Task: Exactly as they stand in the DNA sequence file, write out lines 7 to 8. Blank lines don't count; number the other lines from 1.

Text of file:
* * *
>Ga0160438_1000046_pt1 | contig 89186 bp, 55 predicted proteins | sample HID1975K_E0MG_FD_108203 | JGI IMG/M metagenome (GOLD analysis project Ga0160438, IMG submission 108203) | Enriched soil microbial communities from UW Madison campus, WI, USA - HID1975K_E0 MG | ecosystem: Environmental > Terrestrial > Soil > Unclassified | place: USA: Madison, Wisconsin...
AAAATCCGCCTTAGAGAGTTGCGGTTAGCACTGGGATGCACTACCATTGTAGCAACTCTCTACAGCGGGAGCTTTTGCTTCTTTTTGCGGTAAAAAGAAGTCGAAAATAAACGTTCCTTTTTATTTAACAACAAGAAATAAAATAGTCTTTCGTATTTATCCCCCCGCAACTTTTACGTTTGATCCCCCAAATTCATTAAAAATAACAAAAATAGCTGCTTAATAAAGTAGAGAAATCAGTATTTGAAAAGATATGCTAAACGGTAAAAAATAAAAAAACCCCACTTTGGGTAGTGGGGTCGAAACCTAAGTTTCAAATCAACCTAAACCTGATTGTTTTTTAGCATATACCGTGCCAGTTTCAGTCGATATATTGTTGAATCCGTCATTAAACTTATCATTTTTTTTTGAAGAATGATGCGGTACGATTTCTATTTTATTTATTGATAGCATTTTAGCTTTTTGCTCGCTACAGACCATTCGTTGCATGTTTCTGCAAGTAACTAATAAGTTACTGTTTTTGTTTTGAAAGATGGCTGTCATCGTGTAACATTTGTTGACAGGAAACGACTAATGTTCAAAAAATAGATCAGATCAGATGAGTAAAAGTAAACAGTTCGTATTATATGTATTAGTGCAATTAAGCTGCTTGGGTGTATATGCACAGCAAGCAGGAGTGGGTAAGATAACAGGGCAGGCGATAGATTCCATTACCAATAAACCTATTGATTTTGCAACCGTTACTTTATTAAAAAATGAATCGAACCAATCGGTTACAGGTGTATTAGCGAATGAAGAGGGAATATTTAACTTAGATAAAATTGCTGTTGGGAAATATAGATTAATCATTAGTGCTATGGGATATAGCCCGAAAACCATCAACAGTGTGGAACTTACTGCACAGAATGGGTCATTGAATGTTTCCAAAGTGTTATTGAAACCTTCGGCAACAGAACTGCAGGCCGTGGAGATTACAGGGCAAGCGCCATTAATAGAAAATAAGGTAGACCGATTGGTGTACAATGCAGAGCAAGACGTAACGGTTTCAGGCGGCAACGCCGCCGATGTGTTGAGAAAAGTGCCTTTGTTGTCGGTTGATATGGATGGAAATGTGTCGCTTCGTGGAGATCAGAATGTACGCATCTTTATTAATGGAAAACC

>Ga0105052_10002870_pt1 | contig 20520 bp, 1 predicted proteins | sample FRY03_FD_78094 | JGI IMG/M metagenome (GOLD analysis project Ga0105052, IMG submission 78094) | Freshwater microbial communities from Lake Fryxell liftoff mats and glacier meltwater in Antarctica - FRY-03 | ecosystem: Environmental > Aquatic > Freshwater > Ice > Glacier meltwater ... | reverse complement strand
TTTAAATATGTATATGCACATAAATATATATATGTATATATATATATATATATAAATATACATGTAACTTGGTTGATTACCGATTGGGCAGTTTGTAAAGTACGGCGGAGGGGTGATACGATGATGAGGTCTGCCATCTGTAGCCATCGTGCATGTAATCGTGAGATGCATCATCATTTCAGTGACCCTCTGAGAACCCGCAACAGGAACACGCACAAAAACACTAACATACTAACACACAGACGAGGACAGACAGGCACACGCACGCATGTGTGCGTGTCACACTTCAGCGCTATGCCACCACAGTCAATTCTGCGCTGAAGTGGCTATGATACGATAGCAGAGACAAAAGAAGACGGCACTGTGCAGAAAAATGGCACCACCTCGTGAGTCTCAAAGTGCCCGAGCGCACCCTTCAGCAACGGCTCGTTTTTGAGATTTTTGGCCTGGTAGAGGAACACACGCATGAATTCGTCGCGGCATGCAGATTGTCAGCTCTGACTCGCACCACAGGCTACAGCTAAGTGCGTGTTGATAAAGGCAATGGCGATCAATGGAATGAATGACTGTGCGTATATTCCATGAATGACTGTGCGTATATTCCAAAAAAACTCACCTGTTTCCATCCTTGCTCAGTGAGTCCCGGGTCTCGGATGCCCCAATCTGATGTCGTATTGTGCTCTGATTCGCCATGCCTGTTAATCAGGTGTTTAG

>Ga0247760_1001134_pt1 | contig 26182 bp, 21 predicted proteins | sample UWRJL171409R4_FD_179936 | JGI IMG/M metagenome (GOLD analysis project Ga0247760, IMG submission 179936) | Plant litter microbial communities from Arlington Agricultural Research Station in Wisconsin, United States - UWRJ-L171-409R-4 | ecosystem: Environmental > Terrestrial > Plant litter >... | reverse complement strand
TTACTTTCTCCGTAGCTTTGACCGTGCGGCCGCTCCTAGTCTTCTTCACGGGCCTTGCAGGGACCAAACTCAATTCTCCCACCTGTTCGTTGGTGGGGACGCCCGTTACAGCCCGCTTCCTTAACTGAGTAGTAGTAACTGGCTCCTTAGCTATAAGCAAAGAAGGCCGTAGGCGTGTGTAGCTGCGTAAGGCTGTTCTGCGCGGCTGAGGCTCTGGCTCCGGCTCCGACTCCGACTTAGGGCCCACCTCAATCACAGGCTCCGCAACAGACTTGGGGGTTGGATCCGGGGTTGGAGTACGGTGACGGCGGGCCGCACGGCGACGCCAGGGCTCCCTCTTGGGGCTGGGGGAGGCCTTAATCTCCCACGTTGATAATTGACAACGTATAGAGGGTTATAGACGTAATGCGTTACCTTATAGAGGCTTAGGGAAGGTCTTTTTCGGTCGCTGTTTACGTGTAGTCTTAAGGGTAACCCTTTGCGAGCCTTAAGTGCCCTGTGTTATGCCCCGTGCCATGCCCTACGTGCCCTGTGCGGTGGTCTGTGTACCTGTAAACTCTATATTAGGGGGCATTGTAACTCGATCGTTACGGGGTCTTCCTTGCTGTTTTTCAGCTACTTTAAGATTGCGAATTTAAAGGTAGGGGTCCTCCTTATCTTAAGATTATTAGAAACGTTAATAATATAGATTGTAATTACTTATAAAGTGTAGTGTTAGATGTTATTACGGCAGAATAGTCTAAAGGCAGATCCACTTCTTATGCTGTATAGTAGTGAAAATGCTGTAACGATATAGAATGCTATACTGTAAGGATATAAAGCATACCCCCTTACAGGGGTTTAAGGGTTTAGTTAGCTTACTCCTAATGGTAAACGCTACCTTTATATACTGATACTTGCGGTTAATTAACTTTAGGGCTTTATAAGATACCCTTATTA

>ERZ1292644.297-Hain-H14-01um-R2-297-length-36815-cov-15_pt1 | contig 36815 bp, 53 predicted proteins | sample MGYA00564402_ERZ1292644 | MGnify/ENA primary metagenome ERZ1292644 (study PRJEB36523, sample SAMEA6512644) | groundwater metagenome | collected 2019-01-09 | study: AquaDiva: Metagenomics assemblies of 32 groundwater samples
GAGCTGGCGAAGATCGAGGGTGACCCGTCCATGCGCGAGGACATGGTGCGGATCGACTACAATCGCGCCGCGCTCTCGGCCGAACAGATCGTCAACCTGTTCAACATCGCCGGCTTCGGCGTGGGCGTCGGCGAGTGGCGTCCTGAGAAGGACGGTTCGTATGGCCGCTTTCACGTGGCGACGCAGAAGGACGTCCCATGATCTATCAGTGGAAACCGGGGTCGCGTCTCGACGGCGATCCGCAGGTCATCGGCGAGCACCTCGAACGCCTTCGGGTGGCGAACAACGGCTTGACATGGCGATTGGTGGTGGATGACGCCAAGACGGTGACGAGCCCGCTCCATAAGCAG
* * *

>ERZ1292644.297-Hain-H14-01um-R2-297-length-36815-cov-15_pt1 | contig 36815 bp, 53 predicted proteins | sample MGYA00564402_ERZ1292644 | MGnify/ENA primary metagenome ERZ1292644 (study PRJEB36523, sample SAMEA6512644) | groundwater metagenome | collected 2019-01-09 | study: AquaDiva: Metagenomics assemblies of 32 groundwater samples
GAGCTGGCGAAGATCGAGGGTGACCCGTCCATGCGCGAGGACATGGTGCGGATCGACTACAATCGCGCCGCGCTCTCGGCCGAACAGATCGTCAACCTGTTCAACATCGCCGGCTTCGGCGTGGGCGTCGGCGAGTGGCGTCCTGAGAAGGACGGTTCGTATGGCCGCTTTCACGTGGCGACGCAGAAGGACGTCCCATGATCTATCAGTGGAAACCGGGGTCGCGTCTCGACGGCGATCCGCAGGTCATCGGCGAGCACCTCGAACGCCTTCGGGTGGCGAACAACGGCTTGACATGGCGATTGGTGGTGGATGACGCCAAGACGGTGACGAGCCCGCTCCATAAGCAG